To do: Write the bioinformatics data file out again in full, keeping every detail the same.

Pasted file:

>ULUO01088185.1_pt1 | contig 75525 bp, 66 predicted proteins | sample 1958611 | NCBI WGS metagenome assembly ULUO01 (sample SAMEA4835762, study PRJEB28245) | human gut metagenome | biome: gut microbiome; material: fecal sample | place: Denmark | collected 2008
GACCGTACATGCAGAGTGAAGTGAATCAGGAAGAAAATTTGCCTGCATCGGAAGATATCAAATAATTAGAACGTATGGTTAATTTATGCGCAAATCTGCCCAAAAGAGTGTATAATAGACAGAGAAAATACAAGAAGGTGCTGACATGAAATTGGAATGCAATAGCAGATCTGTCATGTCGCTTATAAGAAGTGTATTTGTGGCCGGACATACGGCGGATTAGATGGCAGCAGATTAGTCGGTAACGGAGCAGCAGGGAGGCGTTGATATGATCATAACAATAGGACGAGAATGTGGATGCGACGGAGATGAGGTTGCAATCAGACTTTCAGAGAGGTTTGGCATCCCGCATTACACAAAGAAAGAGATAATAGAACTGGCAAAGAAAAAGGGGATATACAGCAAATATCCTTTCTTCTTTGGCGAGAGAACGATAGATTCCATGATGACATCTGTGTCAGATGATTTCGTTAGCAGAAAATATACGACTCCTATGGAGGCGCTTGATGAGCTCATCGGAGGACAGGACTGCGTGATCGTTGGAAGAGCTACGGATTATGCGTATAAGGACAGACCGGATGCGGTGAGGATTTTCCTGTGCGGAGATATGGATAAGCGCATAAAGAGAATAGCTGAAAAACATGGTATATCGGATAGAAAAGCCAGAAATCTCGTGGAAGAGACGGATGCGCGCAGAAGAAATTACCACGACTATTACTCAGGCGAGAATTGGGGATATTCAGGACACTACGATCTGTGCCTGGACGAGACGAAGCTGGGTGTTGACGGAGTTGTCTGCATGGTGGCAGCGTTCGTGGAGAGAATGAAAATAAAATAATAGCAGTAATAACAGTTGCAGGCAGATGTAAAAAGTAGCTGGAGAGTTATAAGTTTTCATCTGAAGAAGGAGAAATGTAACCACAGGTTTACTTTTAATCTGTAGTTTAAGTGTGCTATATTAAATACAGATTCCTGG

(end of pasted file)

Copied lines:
>ULUO01088185.1_pt1 | contig 75525 bp, 66 predicted proteins | sample 1958611 | NCBI WGS metagenome assembly ULUO01 (sample SAMEA4835762, study PRJEB28245) | human gut metagenome | biome: gut microbiome; material: fecal sample | place: Denmark | collected 2008
GACCGTACATGCAGAGTGAAGTGAATCAGGAAGAAAATTTGCCTGCATCGGAAGATATCAAATAATTAGAACGTATGGTTAATTTATGCGCAAATCTGCCCAAAAGAGTGTATAATAGACAGAGAAAATACAAGAAGGTGCTGACATGAAATTGGAATGCAATAGCAGATCTGTCATGTCGCTTATAAGAAGTGTATTTGTGGCCGGACATACGGCGGATTAGATGGCAGCAGATTAGTCGGTAACGGAGCAGCAGGGAGGCGTTGATATGATCATAACAATAGGACGAGAATGTGGATGCGACGGAGATGAGGTTGCAATCAGACTTTCAGAGAGGTTTGGCATCCCGCATTACACAAAGAAAGAGATAATAGAACTGGCAAAGAAAAAGGGGATATACAGCAAATATCCTTTCTTCTTTGGCGAGAGAACGATAGATTCCATGATGACATCTGTGTCAGATGATTTCGTTAGCAGAAAATATACGACTCCTATGGAGGCGCTTGATGAGCTCATCGGAGGACAGGACTGCGTGATCGTTGGAAGAGCTACGGATTATGCGTATAAGGACAGACCGGATGCGGTGAGGATTTTCCTGTGCGGAGATATGGATAAGCGCATAAAGAGAATAGCTGAAAAACATGGTATATCGGATAGAAAAGCCAGAAATCTCGTGGAAGAGACGGATGCGCGCAGAAGAAATTACCACGACTATTACTCAGGCGAGAATTGGGGATATTCAGGACACTACGATCTGTGCCTGGACGAGACGAAGCTGGGTGTTGACGGAGTTGTCTGCATGGTGGCAGCGTTCGTGGAGAGAATGAAAATAAAATAATAGCAGTAATAACAGTTGCAGGCAGATGTAAAAAGTAGCTGGAGAGTTATAAGTTTTCATCTGAAGAAGGAGAAATGTAACCACAGGTTTACTTTTAATCTGTAGTTTAAGTGTGCTATATTAAATACAGATTCCTGG